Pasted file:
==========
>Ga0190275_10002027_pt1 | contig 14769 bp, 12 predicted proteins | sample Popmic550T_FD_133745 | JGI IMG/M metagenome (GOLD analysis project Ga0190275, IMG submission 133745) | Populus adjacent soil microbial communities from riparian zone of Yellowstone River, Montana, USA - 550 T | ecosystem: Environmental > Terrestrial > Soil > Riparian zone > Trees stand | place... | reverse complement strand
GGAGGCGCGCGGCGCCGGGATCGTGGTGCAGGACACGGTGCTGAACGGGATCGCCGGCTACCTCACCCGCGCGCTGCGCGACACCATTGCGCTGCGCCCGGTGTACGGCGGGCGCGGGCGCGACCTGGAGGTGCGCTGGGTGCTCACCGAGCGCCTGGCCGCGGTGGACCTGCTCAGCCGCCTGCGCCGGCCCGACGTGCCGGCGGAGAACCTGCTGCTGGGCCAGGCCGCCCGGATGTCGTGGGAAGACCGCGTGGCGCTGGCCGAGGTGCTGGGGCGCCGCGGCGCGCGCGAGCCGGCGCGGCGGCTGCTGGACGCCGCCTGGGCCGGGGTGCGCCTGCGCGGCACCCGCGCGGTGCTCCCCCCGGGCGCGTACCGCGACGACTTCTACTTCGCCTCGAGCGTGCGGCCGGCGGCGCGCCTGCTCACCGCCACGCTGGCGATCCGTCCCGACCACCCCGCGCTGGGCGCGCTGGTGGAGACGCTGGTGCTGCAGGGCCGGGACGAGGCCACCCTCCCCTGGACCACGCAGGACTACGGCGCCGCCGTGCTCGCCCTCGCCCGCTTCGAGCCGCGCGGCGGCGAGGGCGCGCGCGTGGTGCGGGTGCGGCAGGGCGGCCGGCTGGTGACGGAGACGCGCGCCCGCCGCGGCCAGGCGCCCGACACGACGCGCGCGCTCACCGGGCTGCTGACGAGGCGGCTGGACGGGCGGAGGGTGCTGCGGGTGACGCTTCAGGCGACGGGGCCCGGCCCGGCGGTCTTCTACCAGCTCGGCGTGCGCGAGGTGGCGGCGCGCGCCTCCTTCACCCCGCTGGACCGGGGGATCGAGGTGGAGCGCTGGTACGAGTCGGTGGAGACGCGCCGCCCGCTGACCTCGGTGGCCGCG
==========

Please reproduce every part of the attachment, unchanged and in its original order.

>Ga0190275_10002027_pt1 | contig 14769 bp, 12 predicted proteins | sample Popmic550T_FD_133745 | JGI IMG/M metagenome (GOLD analysis project Ga0190275, IMG submission 133745) | Populus adjacent soil microbial communities from riparian zone of Yellowstone River, Montana, USA - 550 T | ecosystem: Environmental > Terrestrial > Soil > Riparian zone > Trees stand | place... | reverse complement strand
GGAGGCGCGCGGCGCCGGGATCGTGGTGCAGGACACGGTGCTGAACGGGATCGCCGGCTACCTCACCCGCGCGCTGCGCGACACCATTGCGCTGCGCCCGGTGTACGGCGGGCGCGGGCGCGACCTGGAGGTGCGCTGGGTGCTCACCGAGCGCCTGGCCGCGGTGGACCTGCTCAGCCGCCTGCGCCGGCCCGACGTGCCGGCGGAGAACCTGCTGCTGGGCCAGGCCGCCCGGATGTCGTGGGAAGACCGCGTGGCGCTGGCCGAGGTGCTGGGGCGCCGCGGCGCGCGCGAGCCGGCGCGGCGGCTGCTGGACGCCGCCTGGGCCGGGGTGCGCCTGCGCGGCACCCGCGCGGTGCTCCCCCCGGGCGCGTACCGCGACGACTTCTACTTCGCCTCGAGCGTGCGGCCGGCGGCGCGCCTGCTCACCGCCACGCTGGCGATCCGTCCCGACCACCCCGCGCTGGGCGCGCTGGTGGAGACGCTGGTGCTGCAGGGCCGGGACGAGGCCACCCTCCCCTGGACCACGCAGGACTACGGCGCCGCCGTGCTCGCCCTCGCCCGCTTCGAGCCGCGCGGCGGCGAGGGCGCGCGCGTGGTGCGGGTGCGGCAGGGCGGCCGGCTGGTGACGGAGACGCGCGCCCGCCGCGGCCAGGCGCCCGACACGACGCGCGCGCTCACCGGGCTGCTGACGAGGCGGCTGGACGGGCGGAGGGTGCTGCGGGTGACGCTTCAGGCGACGGGGCCCGGCCCGGCGGTCTTCTACCAGCTCGGCGTGCGCGAGGTGGCGGCGCGCGCCTCCTTCACCCCGCTGGACCGGGGGATCGAGGTGGAGCGCTGGTACGAGTCGGTGGAGACGCGCCGCCCGCTGACCTCGGTGGCCGCG